Even worse are the occasions when girls call me a bitch. They say I’m a workaholic because I have career dreams. I’m emotionally distant because sometimes I study rather than be with a guy. Since I am not looking for love now, I will ‘probably lose my chance and will regret the lost time.’ Yes, according to some, if you don’t find ‘the one’ at 18, then you will be an old hag and have no hope. I am fairly certain this would be bad news for almost all readers. How unlucky we bitches are!
As you can see, there is an unfortunate trend in the advice I am receiving outside the home. Apparently everything my parents taught me was wrong. I should not be worried about getting a degree in my field of passion. I should not plan on an exciting career that will take me overseas. I should not put so much time and effort into the areas where my talents lie.
No, apparently the answer is for me to leave all my hopes and dream behind, and throw myself blindly into the arms of the next available guy. Apparently happiness for a woman is not with reaching her full potential: it is in a house, where a man provides the money for me and all I need to worry about is cooking and cleaning. Apparently we have not moved on from the 50s. Apparently my parents had it all wrong.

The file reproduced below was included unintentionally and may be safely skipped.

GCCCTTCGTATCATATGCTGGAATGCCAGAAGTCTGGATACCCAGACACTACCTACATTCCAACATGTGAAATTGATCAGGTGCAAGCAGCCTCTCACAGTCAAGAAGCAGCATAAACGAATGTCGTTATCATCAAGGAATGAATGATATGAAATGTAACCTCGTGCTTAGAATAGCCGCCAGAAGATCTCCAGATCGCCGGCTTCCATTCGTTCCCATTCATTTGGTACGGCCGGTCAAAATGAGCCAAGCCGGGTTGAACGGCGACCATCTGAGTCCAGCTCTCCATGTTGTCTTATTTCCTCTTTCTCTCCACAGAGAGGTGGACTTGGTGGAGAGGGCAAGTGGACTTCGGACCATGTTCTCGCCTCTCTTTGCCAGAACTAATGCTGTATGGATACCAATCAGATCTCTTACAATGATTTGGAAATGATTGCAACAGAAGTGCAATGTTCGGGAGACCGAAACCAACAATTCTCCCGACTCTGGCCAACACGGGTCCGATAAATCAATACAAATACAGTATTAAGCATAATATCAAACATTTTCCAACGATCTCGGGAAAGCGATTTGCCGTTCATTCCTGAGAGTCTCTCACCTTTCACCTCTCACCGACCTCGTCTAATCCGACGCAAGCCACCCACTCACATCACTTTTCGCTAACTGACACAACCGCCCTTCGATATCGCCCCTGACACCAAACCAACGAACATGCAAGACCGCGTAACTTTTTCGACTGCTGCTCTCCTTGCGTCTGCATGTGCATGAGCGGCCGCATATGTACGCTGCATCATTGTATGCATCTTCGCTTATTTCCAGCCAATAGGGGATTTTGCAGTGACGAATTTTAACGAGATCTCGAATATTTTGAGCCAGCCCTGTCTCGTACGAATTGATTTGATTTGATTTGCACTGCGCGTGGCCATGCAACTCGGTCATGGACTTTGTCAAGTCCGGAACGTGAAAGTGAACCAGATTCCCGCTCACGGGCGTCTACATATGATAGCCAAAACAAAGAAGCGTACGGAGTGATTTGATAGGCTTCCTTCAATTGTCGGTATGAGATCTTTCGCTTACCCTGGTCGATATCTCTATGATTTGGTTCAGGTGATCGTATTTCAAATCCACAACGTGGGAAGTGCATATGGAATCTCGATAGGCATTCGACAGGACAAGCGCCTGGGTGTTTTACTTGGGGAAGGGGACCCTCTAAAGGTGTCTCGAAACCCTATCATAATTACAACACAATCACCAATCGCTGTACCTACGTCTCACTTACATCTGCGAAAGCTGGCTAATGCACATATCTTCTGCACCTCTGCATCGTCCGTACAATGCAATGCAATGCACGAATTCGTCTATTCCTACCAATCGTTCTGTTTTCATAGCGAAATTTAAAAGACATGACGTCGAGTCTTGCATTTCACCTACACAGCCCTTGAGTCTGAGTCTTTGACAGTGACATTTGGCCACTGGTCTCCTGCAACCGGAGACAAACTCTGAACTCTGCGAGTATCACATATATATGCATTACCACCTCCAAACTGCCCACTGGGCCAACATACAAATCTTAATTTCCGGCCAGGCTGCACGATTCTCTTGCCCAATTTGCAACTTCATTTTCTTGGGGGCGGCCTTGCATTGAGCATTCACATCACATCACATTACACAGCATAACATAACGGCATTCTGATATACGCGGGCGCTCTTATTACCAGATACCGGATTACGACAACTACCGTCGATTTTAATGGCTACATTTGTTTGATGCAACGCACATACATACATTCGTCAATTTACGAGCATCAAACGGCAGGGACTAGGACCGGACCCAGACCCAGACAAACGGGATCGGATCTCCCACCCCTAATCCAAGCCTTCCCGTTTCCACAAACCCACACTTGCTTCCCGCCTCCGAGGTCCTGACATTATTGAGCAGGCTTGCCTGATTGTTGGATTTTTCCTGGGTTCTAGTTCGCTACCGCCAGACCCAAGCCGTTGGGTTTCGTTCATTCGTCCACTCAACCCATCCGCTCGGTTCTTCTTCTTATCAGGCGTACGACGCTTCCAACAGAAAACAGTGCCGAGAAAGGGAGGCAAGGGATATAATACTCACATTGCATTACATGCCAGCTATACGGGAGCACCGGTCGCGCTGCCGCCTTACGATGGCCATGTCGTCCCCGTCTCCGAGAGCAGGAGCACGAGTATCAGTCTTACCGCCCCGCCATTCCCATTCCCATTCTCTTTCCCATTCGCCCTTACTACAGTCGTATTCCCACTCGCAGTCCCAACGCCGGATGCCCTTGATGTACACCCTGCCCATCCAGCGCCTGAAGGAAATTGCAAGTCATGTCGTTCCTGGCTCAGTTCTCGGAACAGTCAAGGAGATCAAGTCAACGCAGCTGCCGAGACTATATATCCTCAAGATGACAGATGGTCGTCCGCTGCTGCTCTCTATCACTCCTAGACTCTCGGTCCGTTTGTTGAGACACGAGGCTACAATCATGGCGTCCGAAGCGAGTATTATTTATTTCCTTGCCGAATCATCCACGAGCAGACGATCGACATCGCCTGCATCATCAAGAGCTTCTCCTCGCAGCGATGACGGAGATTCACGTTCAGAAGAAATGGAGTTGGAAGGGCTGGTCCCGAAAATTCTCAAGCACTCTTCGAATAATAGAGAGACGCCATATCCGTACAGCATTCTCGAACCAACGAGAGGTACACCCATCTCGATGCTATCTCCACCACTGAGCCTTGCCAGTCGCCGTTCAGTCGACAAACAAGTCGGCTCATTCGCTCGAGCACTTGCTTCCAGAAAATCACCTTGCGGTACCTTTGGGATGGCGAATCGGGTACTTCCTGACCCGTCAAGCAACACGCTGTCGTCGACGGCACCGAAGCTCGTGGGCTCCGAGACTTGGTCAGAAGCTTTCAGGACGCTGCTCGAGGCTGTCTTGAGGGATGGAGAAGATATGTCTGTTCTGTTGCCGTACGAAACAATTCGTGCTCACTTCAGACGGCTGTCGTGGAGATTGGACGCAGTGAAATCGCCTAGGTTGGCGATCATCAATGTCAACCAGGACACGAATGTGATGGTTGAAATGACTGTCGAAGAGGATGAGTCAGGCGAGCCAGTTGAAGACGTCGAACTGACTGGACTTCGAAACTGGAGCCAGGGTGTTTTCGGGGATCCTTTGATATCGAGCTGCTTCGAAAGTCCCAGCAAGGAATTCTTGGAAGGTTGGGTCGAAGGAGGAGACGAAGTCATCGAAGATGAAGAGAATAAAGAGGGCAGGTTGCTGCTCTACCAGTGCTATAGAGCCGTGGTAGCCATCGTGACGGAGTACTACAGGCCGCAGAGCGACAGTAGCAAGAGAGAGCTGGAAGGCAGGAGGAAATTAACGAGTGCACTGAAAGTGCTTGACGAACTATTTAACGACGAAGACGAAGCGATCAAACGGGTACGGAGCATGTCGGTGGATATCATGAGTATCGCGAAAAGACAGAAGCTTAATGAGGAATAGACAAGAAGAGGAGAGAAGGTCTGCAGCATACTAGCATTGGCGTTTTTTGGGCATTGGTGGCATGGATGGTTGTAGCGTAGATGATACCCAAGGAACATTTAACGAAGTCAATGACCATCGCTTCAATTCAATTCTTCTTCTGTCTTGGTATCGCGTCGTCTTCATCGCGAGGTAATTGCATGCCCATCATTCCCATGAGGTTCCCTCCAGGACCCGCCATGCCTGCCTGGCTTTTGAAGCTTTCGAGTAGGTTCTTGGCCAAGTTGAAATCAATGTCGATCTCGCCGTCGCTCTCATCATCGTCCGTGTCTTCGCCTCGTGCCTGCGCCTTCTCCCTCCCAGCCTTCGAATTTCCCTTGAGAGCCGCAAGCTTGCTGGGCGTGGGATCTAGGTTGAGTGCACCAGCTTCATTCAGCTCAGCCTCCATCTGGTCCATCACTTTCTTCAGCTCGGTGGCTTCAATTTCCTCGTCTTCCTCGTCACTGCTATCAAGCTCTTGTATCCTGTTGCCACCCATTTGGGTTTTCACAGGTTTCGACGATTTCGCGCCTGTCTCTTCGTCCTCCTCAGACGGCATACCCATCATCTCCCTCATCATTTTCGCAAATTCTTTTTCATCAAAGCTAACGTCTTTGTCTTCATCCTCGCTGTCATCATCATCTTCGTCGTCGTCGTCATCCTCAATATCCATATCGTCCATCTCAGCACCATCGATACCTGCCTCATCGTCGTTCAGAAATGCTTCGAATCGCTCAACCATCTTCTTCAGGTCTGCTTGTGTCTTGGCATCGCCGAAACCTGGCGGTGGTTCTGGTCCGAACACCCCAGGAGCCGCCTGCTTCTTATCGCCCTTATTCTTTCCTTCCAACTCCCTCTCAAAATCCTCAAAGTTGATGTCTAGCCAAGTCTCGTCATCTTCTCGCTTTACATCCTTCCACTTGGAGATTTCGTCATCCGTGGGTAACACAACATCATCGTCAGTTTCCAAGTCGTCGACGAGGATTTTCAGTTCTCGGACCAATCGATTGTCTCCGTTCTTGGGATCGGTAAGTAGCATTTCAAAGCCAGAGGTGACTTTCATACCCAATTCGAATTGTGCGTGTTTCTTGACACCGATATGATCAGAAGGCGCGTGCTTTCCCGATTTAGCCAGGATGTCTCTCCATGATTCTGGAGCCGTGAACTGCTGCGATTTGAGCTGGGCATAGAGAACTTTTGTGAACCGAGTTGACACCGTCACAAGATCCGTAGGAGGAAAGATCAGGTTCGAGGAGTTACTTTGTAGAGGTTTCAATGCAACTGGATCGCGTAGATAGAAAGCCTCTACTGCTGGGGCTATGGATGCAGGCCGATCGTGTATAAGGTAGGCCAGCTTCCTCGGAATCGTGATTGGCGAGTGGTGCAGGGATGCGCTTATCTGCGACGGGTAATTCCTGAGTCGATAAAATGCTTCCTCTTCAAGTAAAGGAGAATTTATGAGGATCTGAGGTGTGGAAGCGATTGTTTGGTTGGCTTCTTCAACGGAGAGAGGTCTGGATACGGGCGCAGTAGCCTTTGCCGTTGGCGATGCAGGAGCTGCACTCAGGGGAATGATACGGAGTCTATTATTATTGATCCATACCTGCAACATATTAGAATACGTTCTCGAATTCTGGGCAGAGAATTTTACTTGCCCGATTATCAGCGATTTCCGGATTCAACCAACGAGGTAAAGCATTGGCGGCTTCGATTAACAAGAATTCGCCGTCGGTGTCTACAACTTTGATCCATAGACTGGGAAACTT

It would appear that I am not alone here. Calling me a bitch is just a way for people to express horror at the idea that I have moved beyond their archaic ideas of women’s roles. Furthermore, it is their way of excusing their ignorance of the need to continue the fight for women’s rights. Instead of acknowledging the monster, they ignore my arguments by brushing me off as a ‘crazy feminist bitch.’ All of a sudden, that one ‘b’ word makes everything I say redundant. I am a ‘freak’ who sees problems that ‘aren’t really there.’
The only solution I can see for now is to turn it around by not seeing my bitchiness as a bad thing. I can’t change the views of others; at least, not until they are willing to open their eyes.
“I don’t give a shit.
I love it when you call me a bitch,
Like it’s a bad thing.”
For now, I refuse to give a shit. Although the existence of this article demonstrates that people’s attitudes and labelling of a ‘bitch’ does concern me, I refuse to let a name bring me down.
“I’m just being who I want to be
But you can’t deal with that”
I am not the one with the problem. It is others who cannot deal with the reality of our world. I hope that one day they receive the wake-up call and realise why we ‘bitches’ are still working to combat sexism and sexual inequality. Until then, if being a strong feminist woman, who finds success through study, makes big career goals and refuses to sway under social pressure, also makes me a bitch, then I do not see that as a bad thing.
Halestorm. (2012). ‘You Call Me A Bitch Like It’s A Bad Thing’. ‘The Strange Case of…’
~ Jocelyn Bosse